I just finished a load of laundry, which is not exciting except that it was in my step-mom’s new Kenmore washer, and an article called “Our Genius Problem” in The Atlantic that was extremely interesting. It addresses the change of the word and the meaning/role of “genius” through time, noting that genius is now thrown around at every example of good behavior, that it’s become something that seems attainable through accomplishment. In this way, she says, genius has both lost its meaning and gained new status as a sort of performance, a celebrity role in culture: “The further our society gets from individual agency–the less the individual seems to have real power to change things–the more we idealize the genius, who is by this definition the opposite of the committee or the collaborative enterprise.”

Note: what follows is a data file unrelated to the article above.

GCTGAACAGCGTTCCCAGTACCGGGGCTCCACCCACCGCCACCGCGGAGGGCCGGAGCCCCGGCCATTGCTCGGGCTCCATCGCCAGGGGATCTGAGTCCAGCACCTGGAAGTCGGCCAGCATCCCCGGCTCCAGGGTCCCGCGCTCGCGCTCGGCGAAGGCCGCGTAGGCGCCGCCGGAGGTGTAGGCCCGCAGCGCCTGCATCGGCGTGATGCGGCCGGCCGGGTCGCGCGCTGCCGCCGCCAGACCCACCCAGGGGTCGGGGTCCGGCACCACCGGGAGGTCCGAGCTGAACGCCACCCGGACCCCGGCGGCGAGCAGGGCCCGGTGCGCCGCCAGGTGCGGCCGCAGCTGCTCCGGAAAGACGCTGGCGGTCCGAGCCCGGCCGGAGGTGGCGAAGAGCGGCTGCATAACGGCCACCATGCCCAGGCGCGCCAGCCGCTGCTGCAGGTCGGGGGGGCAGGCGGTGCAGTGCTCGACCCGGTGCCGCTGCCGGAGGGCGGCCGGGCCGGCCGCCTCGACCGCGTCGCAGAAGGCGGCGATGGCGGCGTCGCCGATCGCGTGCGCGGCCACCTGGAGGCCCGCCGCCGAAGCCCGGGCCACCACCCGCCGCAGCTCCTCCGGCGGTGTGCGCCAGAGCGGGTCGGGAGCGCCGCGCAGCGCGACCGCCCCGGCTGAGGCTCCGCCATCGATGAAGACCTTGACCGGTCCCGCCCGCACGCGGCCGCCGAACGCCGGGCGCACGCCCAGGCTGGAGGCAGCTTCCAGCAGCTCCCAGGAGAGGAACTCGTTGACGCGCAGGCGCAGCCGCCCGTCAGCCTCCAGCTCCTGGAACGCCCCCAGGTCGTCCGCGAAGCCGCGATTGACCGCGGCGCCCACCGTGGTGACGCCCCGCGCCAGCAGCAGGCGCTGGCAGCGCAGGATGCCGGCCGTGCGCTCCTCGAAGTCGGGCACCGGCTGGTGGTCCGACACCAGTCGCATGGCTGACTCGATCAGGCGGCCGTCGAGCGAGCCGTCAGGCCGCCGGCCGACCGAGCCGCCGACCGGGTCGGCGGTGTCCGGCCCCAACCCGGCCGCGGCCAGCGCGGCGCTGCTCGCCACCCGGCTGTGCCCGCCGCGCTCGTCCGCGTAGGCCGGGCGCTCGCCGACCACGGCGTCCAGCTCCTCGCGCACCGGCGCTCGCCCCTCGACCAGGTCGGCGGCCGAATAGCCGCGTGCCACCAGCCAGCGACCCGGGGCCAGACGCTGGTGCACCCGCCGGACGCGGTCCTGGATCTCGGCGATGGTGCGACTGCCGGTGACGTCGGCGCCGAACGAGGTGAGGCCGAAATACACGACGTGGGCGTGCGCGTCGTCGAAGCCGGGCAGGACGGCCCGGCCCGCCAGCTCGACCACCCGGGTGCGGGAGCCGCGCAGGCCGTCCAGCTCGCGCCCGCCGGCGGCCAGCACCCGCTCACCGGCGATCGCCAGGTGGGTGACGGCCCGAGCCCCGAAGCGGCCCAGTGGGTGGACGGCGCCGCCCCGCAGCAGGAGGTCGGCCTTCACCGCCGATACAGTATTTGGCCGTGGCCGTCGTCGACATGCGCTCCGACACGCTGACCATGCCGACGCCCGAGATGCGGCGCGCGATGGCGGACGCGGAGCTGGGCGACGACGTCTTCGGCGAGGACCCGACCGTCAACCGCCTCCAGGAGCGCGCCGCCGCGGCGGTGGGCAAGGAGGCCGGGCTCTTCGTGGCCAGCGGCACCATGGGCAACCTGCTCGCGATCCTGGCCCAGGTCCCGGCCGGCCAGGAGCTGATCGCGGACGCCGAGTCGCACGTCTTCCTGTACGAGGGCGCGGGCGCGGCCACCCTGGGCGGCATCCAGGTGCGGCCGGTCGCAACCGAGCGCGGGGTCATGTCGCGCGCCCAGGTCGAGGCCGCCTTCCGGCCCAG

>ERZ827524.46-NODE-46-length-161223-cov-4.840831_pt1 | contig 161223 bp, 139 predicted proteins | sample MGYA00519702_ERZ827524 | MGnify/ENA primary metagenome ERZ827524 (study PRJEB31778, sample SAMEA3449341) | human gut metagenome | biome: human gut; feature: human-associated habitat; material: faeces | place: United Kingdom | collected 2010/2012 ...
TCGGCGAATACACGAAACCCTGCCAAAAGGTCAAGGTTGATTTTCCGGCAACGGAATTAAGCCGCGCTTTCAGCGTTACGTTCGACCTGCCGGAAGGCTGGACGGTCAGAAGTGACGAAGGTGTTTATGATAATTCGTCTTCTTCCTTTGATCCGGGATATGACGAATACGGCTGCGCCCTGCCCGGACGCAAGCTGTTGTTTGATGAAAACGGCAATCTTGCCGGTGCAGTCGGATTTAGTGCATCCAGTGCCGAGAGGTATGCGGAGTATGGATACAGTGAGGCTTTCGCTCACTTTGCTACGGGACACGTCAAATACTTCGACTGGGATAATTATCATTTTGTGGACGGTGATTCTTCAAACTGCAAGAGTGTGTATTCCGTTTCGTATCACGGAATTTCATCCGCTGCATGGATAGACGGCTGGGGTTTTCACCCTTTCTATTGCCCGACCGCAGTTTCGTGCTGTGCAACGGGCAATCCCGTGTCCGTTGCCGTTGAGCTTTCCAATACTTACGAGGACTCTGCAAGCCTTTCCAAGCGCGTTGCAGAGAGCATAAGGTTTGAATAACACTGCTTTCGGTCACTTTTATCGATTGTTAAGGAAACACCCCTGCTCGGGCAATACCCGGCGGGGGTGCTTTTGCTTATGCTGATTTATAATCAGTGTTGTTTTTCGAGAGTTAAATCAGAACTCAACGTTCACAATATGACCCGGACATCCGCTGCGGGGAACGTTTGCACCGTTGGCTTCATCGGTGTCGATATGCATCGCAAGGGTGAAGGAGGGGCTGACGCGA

I’m fascinated by the whole article; my head spins. Consider: “despite Thomas Edison’s oft quoted adage ‘Genius is one percent inspiration and ninety-nine percent perspiration,’ it’s the inspiration that we dote on.”
I think that’s pretty accurate, in a general sense. Maybe it’s just that I’m reading this book about a guy who’s a self-proclaimed (and sometimes media-appointed) genius in his trade, but I find the idea of this genius-based-on-accomplishment both appalling and appealing. I need to think about this more.